Tamara Abed on Princess and Tash Page-Murray at Riverview Horse Agistment. Photo: Rohan Thomson
Dawn washes over Riverview's green peaks, skips over the valley's fog-filled depths and bathes the Bullen Range in a soft orange light.
Fed, brushed and saddled, Paint, Princess and Pete are ridden to a vantage point overlooking a winding trail of fog that hides the Murrumbidgee River's timeless journey below.
Their riders Jo Sharp, Tamara Abed and Tash Page-Murray can barely be heard above the peewees, willy wagtails and carolling magpies.
Steam rises from fence tops, the backs of horses and feed bowls where big heads disappear to grind up a breakfast of mixed grains.
Off the Cotter Road, Riverview's 22 hectares allows agisted horses to run in herds, power up the hills and trot through a picturesque forest.
Owner Nikki Main says open spaces in the ACT for horses are limited, because many people want individual private paddocks. But on Riverview 60 horses are free to roam, safe in numbers to graze, and lie down.
ACT Endurance Riders Association president Simon Bain, who lives across the border in Yass, says he can ride for 50 kilometres in the ACT untroubled by cars or restrictions.
''The ACT has the reputation of being one of the best riding places in the world for the availability of trail rides.''
That freedom is becoming restricted, as the ACT government reins in horses in the mountains and Lower Cotter Catchment, a policy questioned by horse owners.
The ACT Equestrian Association has lobbied not to have horses excluded so broadly, without any discussion of why horses contribute more to dirty water in the catchment than cars, motorbikes or cyclists.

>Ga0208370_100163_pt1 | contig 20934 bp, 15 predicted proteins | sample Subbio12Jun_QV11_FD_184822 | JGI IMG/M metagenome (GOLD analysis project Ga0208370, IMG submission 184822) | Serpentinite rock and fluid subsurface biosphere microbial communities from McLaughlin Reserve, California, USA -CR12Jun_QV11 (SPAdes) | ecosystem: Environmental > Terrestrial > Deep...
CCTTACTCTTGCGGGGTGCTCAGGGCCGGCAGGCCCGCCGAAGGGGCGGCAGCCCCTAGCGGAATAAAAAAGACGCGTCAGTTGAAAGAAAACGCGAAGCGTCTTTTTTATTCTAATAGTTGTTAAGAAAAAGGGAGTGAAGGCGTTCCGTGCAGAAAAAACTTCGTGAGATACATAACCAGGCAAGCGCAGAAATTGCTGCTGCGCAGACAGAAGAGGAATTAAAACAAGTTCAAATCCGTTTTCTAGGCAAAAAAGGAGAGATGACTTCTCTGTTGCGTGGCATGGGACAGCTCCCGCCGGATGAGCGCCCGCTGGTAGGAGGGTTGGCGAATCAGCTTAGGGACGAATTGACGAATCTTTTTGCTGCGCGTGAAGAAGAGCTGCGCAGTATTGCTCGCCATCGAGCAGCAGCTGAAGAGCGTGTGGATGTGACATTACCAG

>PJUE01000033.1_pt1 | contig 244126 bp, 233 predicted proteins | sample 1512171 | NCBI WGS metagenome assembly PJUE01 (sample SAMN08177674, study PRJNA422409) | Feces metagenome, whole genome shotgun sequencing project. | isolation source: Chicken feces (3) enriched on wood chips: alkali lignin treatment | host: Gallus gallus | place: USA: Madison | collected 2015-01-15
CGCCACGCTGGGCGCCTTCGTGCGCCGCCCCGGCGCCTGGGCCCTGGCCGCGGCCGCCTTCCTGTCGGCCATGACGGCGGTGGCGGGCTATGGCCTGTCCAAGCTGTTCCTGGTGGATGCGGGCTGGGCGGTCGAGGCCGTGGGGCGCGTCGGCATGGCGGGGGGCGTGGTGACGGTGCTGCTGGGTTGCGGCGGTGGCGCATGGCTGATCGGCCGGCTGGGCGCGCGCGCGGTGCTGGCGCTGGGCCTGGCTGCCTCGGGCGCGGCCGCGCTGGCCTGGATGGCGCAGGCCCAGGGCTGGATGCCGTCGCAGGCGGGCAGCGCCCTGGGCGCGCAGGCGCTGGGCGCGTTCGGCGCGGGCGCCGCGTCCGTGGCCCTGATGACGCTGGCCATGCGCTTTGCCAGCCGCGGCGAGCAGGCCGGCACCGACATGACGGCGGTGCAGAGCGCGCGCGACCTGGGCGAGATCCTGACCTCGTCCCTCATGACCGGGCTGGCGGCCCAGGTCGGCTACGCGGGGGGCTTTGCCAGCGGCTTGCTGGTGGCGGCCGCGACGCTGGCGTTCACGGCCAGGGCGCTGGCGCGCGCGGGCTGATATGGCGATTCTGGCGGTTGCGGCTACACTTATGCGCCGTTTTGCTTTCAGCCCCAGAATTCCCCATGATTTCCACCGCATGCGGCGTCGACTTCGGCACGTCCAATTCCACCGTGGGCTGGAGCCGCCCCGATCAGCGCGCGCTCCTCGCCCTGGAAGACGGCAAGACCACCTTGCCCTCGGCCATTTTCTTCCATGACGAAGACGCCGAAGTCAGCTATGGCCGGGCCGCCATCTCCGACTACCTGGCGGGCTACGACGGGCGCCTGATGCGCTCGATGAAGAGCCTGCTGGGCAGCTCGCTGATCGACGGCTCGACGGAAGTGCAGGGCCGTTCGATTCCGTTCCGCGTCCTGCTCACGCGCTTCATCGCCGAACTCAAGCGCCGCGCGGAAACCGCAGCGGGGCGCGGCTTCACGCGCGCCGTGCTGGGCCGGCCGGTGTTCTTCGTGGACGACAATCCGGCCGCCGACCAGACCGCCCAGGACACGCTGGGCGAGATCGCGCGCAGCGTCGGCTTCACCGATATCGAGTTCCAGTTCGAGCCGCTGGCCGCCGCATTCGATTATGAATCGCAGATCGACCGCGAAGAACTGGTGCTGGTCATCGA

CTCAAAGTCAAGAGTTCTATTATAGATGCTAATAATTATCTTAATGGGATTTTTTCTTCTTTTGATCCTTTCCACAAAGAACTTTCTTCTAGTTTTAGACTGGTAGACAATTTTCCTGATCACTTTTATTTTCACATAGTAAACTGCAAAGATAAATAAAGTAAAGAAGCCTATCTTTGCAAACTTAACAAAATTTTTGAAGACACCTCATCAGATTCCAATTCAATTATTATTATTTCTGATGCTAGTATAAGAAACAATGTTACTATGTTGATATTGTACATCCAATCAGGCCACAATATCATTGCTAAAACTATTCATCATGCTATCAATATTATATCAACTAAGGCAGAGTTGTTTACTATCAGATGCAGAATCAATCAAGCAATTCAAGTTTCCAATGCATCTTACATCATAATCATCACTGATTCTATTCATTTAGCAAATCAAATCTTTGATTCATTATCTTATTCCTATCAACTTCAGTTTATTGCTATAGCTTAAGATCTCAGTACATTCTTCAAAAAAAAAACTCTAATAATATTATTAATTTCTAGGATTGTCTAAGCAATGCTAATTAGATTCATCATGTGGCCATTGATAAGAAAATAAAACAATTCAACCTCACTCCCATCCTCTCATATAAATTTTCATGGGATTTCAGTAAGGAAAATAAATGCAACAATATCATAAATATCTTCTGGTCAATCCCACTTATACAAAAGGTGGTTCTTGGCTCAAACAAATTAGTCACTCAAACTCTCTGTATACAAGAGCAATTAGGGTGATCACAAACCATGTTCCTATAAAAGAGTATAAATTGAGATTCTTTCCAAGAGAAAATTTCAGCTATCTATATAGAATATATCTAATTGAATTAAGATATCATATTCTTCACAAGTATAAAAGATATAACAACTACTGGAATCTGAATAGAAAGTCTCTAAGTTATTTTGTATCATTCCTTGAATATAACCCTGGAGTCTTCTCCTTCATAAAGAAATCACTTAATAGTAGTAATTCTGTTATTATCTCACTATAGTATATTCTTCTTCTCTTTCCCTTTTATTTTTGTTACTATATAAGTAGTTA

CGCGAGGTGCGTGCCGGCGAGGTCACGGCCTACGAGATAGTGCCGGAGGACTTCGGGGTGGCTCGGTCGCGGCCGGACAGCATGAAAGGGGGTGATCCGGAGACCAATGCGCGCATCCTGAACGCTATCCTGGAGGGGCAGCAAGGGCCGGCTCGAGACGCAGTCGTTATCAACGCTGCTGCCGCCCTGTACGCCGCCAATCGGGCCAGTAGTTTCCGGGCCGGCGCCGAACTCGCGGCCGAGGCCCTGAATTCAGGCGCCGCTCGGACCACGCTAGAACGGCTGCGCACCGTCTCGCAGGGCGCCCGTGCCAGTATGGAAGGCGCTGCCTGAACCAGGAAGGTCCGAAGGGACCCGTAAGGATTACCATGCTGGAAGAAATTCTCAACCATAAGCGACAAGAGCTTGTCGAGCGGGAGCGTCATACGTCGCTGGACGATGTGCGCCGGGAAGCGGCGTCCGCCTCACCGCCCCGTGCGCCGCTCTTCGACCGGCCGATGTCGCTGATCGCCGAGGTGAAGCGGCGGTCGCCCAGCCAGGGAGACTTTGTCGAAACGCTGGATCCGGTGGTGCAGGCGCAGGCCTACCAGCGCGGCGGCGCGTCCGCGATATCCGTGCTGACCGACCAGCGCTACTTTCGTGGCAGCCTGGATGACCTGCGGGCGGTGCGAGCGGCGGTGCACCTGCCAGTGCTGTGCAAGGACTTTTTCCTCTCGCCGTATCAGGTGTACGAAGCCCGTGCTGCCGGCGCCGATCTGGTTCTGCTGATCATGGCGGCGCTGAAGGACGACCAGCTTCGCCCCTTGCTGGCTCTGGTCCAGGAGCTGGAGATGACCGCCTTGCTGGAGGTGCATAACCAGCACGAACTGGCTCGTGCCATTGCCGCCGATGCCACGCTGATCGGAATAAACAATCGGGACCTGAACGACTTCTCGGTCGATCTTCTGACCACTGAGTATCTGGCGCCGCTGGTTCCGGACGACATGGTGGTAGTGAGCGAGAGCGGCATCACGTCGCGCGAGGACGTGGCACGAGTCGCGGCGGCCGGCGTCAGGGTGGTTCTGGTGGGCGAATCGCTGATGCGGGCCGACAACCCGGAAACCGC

Riders in the Brookvale Ride, a national endurance event, say restrictions last year became so onerous they considered moving to NSW.
Organiser Gertraud Norton said since 2009 they had to do poo patrols to clear the course on the day or day after the ride to avoid manure washing into creeks.
Run over the October long weekend, the Snowy region is joining this year's ride, so organisers had to find a 120-kilometre course.
To avoid steep hills would have required going into the Cotter catchment. ''I contacted James from the Cotter catchment authority and he said, 'No. Don't think about it.'
''So we had to stick with the very challenging course.''
According to Territory and Municipal Services, until 2004 the Cotter Dam had not been used for domestic water supplies for more than 30 years.
Before work began on the enlarged Cotter Dam, the government restricted horse riding in the Lower Cotter Catchment to roads and purpose-built trails. The route connects Uriarra settlement with the Sherwood pine plantation.
Drawing water from the Lower Cotter Catchment also led to restricting off-road vehicle driving and fishing upstream to protect Canberra's water supply.
Horse riding is no longer allowed in the Brindabella Mountains. Within Namadgi National Park, horse riding is permitted on the National Bicentennial Trail, roads east of Old Boboyan Road and public roads in the park and the park's northern section.
ACTEW says the exclusion policies reduce the risk of animal-borne pathogens from entering reservoirs and drinking water catchments.